Kevin’s Kings

Category – Projected Rank (2021 Rank)

  • Batting Average – 6th (8th)
  • Home Runs - 3rd (1st)
  • Runs Batted In – 4th (1st)
  • Runs Scored – 5th (1st)
  • Stolen Bases – 7th (8th)
  • Earned Run Average - 3rd (2nd)
  • WHIP Ratio – 4th (1st)
  • Wins – 4th (1st-T)
  • Saves – 8th (8th)
  • Strike Outs - 5th (1st)
  • Total Batting Points – 5th (2nd-T)
  • Total Pitching Points - 4th (1st)
  • Total Points - 3rd (1st)


Since I never got around to writing a championship article for the 2021 Kings, let me quickly sum it up here.  They were not a vintage championship squad.  They took advantage of competition that was weakened due to injuries and other unfortunate circumstances.  The Kings were by far the least affected team among the title contenders in those areas last season.  Will they be so lucky again this year?  Well, they are the only team in the entire league that is projected to finish in the top half of the league in both batting and pitching points.  So on solid balance alone, they ought to have a shot.  The Kings surprisingly led the league in the power categories a year ago.  Don’t expect a repeat of that.  The offense is pretty solid across the board though.  The infield is led by three guys who changed MLB uniforms this off-season:  Matt Olson, Marcus Semien and Carlos Correa.  The breakout of third baseman Austin Riley was a key to the Kings title run.  Josh Bell is the main addition here, in quest of holding onto the power category leads.  Will Smith is one of the best catchers in the game, and hasn’t slapped anyone recently, as far as I know.  Another major figure in the Kings ’21 breakthrough was outfielder Tyler O’Neil, who they picked up as an undrafted free agent early in the season.  He and Mookie Betts have the Kings highest batting PAR projections.  Randy Arozarena, A.J. Pollock and Dylan Carlson join them to make up a very good outfield.  The Kings easily led the league in pitching points last year.  That will be tough to duplicate.  However, they used their first round pick on Trevor Rogers to provide support to Max Scherzer, Zack Wheeler and Frankie Montas.  At some point, you have to figure Scherzer will slow down.  He has held a spot as one of baseball’s best pitchers for basically a decade straight now.  Wheeler appears ready to take the reigns as the staff ace if necessary though.  This is still a very strong rotation, but perhaps not as deep as a few other teams.  The bullpen is not great, as they have been scraping by without any elite closers for several years now.  Not one of their relievers is on firm ground as a closer.  Matt Barnes and Camilo Doval are the most likely to get saves.  Paul Sewald figures to give them a boost in other categories.  The past seven years, the roller coaster Kings have either finished in a bottom two spot or won the league every time.  So will this version be a bottom feeder or a champion?  There seems to be no other possibility.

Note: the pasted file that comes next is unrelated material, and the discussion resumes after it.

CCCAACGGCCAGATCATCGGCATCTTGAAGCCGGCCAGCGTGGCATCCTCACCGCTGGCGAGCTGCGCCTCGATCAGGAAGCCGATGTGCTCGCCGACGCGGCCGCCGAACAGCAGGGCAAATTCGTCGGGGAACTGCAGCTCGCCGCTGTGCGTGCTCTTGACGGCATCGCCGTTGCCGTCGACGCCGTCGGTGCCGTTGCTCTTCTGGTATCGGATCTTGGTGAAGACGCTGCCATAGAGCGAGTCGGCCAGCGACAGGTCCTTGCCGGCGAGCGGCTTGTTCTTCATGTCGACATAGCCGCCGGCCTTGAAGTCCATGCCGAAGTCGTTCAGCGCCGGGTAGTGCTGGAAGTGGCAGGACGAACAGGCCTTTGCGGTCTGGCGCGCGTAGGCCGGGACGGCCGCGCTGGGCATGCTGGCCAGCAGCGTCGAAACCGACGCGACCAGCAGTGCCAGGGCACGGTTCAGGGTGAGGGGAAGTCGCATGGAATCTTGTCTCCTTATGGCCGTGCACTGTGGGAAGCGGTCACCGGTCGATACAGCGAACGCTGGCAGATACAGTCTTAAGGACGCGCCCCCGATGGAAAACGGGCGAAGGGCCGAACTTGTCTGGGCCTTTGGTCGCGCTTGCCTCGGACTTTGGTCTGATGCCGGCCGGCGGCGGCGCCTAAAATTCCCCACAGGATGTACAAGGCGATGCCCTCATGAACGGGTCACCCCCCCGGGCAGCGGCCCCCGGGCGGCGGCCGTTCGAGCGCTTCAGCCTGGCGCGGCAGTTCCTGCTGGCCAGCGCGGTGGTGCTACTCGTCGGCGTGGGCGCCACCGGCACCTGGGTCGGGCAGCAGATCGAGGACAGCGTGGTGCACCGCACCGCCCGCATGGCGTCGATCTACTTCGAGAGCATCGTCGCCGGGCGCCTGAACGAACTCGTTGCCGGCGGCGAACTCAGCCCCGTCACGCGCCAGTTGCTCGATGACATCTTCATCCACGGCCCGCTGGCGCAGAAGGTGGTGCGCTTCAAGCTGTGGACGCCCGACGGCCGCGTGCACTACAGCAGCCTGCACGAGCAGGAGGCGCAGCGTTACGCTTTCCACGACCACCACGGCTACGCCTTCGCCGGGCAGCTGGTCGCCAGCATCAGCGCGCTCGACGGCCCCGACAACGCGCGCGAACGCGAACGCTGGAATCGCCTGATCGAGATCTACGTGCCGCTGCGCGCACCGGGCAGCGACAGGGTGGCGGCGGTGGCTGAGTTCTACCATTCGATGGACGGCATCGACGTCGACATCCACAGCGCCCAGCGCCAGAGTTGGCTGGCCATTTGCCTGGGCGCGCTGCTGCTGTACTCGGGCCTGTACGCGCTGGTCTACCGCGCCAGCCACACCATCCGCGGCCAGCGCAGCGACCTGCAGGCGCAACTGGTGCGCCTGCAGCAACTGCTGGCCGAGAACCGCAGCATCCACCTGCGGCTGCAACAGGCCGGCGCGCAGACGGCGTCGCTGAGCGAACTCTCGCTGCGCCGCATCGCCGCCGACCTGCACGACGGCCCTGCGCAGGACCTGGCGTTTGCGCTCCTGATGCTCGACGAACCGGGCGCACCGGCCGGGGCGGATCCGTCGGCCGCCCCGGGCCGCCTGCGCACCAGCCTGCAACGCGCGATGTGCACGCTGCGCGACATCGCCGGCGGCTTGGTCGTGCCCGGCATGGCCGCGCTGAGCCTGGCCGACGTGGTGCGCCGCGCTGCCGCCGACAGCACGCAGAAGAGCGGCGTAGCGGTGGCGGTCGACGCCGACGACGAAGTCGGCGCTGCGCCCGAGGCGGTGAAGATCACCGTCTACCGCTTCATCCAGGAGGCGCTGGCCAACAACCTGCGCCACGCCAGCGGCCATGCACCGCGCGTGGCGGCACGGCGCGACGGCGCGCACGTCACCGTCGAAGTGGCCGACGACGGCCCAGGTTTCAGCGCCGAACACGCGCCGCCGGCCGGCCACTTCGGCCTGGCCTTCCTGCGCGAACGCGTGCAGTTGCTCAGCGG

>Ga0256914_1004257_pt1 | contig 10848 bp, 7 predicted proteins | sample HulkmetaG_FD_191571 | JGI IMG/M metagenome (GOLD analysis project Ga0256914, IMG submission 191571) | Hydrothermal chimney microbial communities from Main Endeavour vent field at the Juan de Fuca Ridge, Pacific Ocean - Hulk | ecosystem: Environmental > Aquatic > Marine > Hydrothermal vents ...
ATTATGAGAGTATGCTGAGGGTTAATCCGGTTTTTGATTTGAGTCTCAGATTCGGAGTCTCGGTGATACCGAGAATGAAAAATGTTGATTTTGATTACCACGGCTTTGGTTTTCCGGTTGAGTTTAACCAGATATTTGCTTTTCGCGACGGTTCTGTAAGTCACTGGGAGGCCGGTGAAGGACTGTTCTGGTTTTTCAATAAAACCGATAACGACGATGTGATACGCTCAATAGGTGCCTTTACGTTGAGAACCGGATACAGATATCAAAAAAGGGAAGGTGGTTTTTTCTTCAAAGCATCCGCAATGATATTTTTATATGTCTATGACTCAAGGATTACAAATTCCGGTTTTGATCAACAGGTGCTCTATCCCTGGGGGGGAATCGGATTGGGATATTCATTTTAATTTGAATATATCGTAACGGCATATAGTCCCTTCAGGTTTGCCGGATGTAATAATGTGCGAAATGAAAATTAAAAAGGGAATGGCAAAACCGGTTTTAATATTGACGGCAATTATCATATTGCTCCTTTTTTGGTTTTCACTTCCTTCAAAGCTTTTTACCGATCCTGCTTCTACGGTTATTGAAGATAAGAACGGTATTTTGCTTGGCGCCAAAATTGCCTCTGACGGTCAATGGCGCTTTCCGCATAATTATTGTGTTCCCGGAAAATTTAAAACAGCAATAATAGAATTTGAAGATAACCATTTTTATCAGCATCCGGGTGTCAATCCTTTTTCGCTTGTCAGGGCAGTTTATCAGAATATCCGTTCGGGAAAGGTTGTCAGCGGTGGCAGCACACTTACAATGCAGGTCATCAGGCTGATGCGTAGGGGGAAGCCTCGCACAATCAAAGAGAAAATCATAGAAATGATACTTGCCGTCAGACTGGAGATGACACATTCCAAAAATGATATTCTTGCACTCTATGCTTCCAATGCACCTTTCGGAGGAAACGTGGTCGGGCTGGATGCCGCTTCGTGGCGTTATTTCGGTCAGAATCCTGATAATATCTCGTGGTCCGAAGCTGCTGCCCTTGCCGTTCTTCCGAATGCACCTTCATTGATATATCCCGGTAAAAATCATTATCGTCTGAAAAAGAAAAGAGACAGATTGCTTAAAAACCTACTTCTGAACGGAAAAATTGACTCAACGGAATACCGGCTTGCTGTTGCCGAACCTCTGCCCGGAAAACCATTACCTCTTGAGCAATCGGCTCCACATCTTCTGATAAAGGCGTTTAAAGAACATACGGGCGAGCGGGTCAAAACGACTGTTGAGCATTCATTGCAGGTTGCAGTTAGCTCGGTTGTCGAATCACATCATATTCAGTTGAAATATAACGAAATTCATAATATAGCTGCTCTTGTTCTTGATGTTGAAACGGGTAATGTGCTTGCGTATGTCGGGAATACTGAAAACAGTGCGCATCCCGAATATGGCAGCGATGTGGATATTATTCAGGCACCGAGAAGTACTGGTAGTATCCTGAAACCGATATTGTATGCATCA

A Pitcher Takeover

Tuesday, March 29th, 2022

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We are in the midst of the 30th annual DTBL Draft.  With almost three decades of history to draw from, there is a pretty typical pattern in how the first round of the draft plays out.  Normally, a majority of those early picks are young players who made their MLB debut the previous season.  And among those players, the first round tends to skew towards hitters.  Young hitters are generally more projectable than pitchers.  TINSTAAPP (There is No Such Thing as a Pitching Prospect) is a common refrain in baseball for a reason.  Well, you can throw all of that out when analyzing the 2022 DTBL Draft.

For the first time since 2003, a majority of the first round picks were pitchers.  The six starting pitchers taken in the first round was a league record, blowing past the previous high of four.  While these pitchers did skew young, they are not all DTBL rookies and even fewer were MLB rookies last year.  This was truly a first round group of ten that did not resemble any previous year’s new crop.  Perhaps this is a product of the pandemic shortened 2020 season that saw some position players pushed to the majors due to not having minor league opportunities for development, while pitchers were kept on a more conservative path that led to guys who may have otherwise debuted in ’20 being pushed to ’21.  But with many of the pitchers drafted in this first round not actually being MLB rookies, who knows?  Probably just a one year oddity.